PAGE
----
My older sister Deborah tells the story of a moment between her and our Aunt Rosa that she'll always remember.
It was the 1950s and the horrific, racist lynching of teenager Emmett Till was still in the conscience of black America more than a year after he'd been shot and dumped into a Mississippi river, supposedly for flirting with a white woman.
Deb found herself in the midst of adult family members who were discussing the murder one day, and while she doesn't recall all of the circumstances, what sticks out in her mind all these years later is how our aunt suddenly noticed and reacted to her presence. This hadn't been a conversation for children, but Deb, just a few years younger than Emmett had been, and drawn in by all the emotion, couldn't resist eavesdropping.
Deb became frightened by the dangers of the world and some of the coldness in it beyond her block on Detroit's southwest side. Soon, she was relating this fear to her aunt, along with overwhelming confusion about why her skin was coated in a complexion that drew unearned resentment. Her salvation at the moment was her aunt's words.
"Just remember you are as good as anybody," Deborah was told as she stood, now face-to-face with our aunt on the family's porch, the two of them alone after the group had dispersed. She would never forget those words.
That aunt, who I shared with Deb and 12 other siblings, was Rosa Parks. As the world remembers her this year, which would have marked her 100th birthday, her family recalls her as our beloved matriarch and role model. We think of our dear "Auntie Rosa" in ways that let us cherish who she was as a person, apart from being the symbol of bravery and determination that she most often brings to mind.
Among other loving and admirable traits, Auntie Rosa was devoted. When she, her husband and our grandmother joined our family in Detroit after the historic Montgomery bus boycott ended, it was a beautiful reunion. Our father had left Alabama and gone to the military, swearing he would never again live in the segregated South. Reconnecting with our grandmother and aunt was one of his happiest occasions. I was only 8 or 9 years old but I recall the joy in the house whenever our aunt was present, or when, eventually, we would go to visit her at her own home, enjoying ice cream or sitting in her favorite chair. Auntie Rosa embraced all of us like her own sons and daughters; she couldn't have children but she was another parent figure and source of support to our little clan, which rapidly expanded with each of our mom's new pregnancies.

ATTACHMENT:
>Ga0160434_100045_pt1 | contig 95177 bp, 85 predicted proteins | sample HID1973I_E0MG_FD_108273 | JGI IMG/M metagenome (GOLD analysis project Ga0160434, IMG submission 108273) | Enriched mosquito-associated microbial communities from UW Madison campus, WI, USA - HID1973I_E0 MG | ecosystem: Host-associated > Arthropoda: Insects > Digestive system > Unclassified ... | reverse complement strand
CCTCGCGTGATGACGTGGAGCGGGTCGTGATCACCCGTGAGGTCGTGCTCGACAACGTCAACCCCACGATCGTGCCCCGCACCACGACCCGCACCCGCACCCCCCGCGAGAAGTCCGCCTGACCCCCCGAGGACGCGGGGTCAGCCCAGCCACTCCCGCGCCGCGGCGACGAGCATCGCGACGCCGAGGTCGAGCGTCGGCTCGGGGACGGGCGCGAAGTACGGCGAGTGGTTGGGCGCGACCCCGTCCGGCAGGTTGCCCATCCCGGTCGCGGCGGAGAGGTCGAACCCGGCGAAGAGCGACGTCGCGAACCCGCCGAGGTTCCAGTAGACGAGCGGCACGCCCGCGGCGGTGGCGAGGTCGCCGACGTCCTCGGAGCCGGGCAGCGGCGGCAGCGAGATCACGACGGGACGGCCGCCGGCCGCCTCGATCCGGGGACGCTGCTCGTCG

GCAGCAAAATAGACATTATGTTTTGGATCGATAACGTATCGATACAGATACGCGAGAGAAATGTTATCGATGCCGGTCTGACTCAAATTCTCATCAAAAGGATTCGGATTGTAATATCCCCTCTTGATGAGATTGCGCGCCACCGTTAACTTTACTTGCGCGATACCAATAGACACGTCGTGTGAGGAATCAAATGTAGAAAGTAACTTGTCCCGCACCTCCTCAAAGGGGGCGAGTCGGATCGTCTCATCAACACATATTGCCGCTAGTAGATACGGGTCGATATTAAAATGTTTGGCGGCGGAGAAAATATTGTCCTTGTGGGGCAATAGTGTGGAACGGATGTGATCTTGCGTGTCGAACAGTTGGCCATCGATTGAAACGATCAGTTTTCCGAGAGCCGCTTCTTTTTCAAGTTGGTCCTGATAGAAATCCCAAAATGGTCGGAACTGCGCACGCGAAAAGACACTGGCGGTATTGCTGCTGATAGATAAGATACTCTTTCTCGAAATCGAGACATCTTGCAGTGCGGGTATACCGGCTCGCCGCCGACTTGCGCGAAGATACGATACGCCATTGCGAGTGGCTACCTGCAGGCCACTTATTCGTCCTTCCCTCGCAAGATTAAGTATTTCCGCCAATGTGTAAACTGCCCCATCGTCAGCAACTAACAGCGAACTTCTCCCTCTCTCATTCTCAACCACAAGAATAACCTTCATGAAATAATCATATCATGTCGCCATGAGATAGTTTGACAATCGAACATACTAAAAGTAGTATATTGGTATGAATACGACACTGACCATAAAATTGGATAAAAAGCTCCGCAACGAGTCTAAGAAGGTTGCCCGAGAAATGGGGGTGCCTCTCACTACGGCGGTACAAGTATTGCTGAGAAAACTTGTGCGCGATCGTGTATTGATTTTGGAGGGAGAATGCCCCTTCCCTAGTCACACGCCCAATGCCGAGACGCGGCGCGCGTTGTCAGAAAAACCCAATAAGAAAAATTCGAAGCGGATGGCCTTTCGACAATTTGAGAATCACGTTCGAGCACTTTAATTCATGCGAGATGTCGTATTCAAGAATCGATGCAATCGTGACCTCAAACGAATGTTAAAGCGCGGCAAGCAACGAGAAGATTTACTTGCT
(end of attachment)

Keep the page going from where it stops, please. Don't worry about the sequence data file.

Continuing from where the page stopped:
She lived with us during the first few years of her move to Michigan, so it became normal for us to see her in the kitchen and at the dinner table. Sometimes she gave the girls sewing lessons or told all of us stories about our family's history. The one thing she seldom ever did was talk about the civil rights movement, preferring instead to focus on being a source of extended support for us.
What most people don't know is how much of an avid reader she was, subscribing to newspapers and magazines from around the country, stockpiling them in her house to build a personal library. Reading was probably her favorite hobby, and she shared with us how she used to walk great distances to get to a book, since there was never a library where she grew up in some of Alabama's most segregated areas.
But I believe that the most important thing people who never had the chance to know Auntie Rosa must understand is that she didn't want to be thought of as an extraordinary woman. If she were alive today to see the recent postal stamp issued in her honor, and the statue that I had the privilege of helping President Obama unveil in Washington, D.C. this week, she would be grateful, but a bit overwhelmed. She believed that everybody had value and that everybody had something to contribute to society.
When it came to personal recognition, she wasn't really a seeker. Auntie Rosa didn't want to be elevated above anyone else.
So, as one of a relative few who were close to her for most of her life, I hope that Americans who buy her stamp and tourists visiting her new monument will fight any urges toward hero worship. Even while meeting world leaders and famed historians she never saw herself as a hero.
Auntie Rosa would only hope that her image reminds us that we all have the power and responsibility to challenge injustice.
Sheila Gaye Keys, the seventh niece of civil rights heroine Rosa Parks, is co-authoring with her siblings an inspirational book about their aunt. Sheila has been employed with Phillips Service Industries corporate world headquarters in Michigan for 27 years. She was featured in PBS Television's live broadcast of the "National Day of Courage" activities in celebration of Rosa Parks 100th birthday anniversary on Feb. 4.